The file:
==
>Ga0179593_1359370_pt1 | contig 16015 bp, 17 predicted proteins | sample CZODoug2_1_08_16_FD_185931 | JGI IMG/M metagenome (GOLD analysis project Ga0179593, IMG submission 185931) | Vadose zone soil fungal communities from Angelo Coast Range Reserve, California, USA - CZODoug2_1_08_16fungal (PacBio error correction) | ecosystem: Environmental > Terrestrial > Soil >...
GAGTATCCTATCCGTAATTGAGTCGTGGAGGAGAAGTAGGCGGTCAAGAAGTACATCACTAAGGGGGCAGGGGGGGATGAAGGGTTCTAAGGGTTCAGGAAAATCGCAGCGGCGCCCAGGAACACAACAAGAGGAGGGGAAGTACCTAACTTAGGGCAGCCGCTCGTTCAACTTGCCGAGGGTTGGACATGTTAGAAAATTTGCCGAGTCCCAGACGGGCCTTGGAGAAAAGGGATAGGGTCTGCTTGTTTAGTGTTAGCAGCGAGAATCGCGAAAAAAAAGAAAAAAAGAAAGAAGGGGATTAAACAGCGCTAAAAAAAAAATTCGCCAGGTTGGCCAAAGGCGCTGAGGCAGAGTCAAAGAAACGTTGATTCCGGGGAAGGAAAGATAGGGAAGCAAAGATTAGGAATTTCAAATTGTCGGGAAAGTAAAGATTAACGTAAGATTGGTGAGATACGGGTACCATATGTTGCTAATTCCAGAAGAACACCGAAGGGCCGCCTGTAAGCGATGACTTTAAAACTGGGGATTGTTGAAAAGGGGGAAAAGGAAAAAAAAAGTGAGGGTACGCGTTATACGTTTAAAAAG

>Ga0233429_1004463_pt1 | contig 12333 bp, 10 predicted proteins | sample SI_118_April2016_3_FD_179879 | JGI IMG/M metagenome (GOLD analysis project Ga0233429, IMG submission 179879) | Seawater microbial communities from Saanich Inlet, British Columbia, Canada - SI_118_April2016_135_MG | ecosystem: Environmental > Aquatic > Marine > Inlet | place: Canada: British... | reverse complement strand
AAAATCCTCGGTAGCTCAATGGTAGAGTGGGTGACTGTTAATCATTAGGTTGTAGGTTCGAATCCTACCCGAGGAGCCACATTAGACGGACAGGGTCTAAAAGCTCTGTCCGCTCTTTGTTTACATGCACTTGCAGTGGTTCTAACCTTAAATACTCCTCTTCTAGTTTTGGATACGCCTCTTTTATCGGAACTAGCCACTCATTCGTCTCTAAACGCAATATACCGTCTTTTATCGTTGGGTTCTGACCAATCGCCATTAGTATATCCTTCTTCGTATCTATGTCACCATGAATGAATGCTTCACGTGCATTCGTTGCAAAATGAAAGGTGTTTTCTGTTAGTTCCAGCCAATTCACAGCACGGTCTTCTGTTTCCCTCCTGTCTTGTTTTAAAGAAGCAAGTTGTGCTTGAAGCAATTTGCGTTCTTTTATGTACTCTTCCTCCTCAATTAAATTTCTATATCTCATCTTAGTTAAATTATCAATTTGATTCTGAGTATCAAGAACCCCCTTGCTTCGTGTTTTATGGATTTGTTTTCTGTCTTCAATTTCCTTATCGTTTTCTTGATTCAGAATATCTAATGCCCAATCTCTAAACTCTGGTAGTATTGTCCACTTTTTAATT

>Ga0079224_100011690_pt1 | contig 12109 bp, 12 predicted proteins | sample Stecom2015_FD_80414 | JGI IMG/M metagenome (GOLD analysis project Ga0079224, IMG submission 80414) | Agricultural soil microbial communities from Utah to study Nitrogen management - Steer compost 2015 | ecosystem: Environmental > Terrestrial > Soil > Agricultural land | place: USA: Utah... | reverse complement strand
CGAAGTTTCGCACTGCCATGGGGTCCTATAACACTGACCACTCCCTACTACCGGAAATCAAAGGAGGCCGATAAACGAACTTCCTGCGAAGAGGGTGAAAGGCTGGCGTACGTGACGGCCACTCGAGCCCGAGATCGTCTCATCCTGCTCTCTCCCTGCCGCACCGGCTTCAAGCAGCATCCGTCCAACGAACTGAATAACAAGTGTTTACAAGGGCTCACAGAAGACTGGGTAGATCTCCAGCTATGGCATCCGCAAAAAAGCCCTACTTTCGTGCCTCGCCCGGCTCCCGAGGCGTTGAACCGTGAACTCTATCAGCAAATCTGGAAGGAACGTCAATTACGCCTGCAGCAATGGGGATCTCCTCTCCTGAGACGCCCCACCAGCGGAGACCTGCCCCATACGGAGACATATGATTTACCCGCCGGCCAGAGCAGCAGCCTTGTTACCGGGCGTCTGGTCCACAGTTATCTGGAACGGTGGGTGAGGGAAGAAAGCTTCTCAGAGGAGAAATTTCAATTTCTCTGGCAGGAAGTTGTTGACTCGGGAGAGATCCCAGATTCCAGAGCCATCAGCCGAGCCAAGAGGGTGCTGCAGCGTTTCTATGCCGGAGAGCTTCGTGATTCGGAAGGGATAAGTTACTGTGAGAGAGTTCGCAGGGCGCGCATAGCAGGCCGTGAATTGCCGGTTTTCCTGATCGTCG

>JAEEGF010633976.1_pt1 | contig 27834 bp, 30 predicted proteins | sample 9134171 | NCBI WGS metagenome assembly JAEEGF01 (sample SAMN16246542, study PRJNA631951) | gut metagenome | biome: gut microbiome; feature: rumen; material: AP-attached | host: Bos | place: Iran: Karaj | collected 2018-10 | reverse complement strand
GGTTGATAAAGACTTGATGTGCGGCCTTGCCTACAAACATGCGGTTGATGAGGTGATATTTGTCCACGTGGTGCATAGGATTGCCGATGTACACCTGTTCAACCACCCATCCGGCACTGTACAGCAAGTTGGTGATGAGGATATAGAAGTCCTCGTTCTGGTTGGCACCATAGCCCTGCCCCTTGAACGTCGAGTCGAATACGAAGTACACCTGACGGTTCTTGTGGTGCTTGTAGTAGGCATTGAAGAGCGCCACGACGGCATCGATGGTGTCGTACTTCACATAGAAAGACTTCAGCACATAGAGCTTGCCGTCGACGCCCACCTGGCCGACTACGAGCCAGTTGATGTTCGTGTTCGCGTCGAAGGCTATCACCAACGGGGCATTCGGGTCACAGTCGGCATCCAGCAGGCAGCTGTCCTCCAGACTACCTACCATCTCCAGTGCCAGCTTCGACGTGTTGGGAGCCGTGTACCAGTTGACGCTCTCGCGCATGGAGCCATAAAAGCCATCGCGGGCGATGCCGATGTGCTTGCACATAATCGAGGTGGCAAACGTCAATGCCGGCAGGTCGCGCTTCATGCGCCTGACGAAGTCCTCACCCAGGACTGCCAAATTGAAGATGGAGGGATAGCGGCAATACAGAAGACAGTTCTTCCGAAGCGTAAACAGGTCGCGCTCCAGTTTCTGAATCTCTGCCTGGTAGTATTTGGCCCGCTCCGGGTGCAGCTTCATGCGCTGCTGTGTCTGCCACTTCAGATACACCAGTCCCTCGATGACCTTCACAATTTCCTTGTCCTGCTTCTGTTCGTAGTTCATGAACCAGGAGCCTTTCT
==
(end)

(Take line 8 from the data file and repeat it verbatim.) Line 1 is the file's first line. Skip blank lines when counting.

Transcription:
GGTTGATAAAGACTTGATGTGCGGCCTTGCCTACAAACATGCGGTTGATGAGGTGATATTTGTCCACGTGGTGCATAGGATTGCCGATGTACACCTGTTCAACCACCCATCCGGCACTGTACAGCAAGTTGGTGATGAGGATATAGAAGTCCTCGTTCTGGTTGGCACCATAGCCCTGCCCCTTGAACGTCGAGTCGAATACGAAGTACACCTGACGGTTCTTGTGGTGCTTGTAGTAGGCATTGAAGAGCGCCACGACGGCATCGATGGTGTCGTACTTCACATAGAAAGACTTCAGCACATAGAGCTTGCCGTCGACGCCCACCTGGCCGACTACGAGCCAGTTGATGTTCGTGTTCGCGTCGAAGGCTATCACCAACGGGGCATTCGGGTCACAGTCGGCATCCAGCAGGCAGCTGTCCTCCAGACTACCTACCATCTCCAGTGCCAGCTTCGACGTGTTGGGAGCCGTGTACCAGTTGACGCTCTCGCGCATGGAGCCATAAAAGCCATCGCGGGCGATGCCGATGTGCTTGCACATAATCGAGGTGGCAAACGTCAATGCCGGCAGGTCGCGCTTCATGCGCCTGACGAAGTCCTCACCCAGGACTGCCAAATTGAAGATGGAGGGATAGCGGCAATACAGAAGACAGTTCTTCCGAAGCGTAAACAGGTCGCGCTCCAGTTTCTGAATCTCTGCCTGGTAGTATTTGGCCCGCTCCGGGTGCAGCTTCATGCGCTGCTGTGTCTGCCACTTCAGATACACCAGTCCCTCGATGACCTTCACAATTTCCTTGTCCTGCTTCTGTTCGTAGTTCATGAACCAGGAGCCTTTCT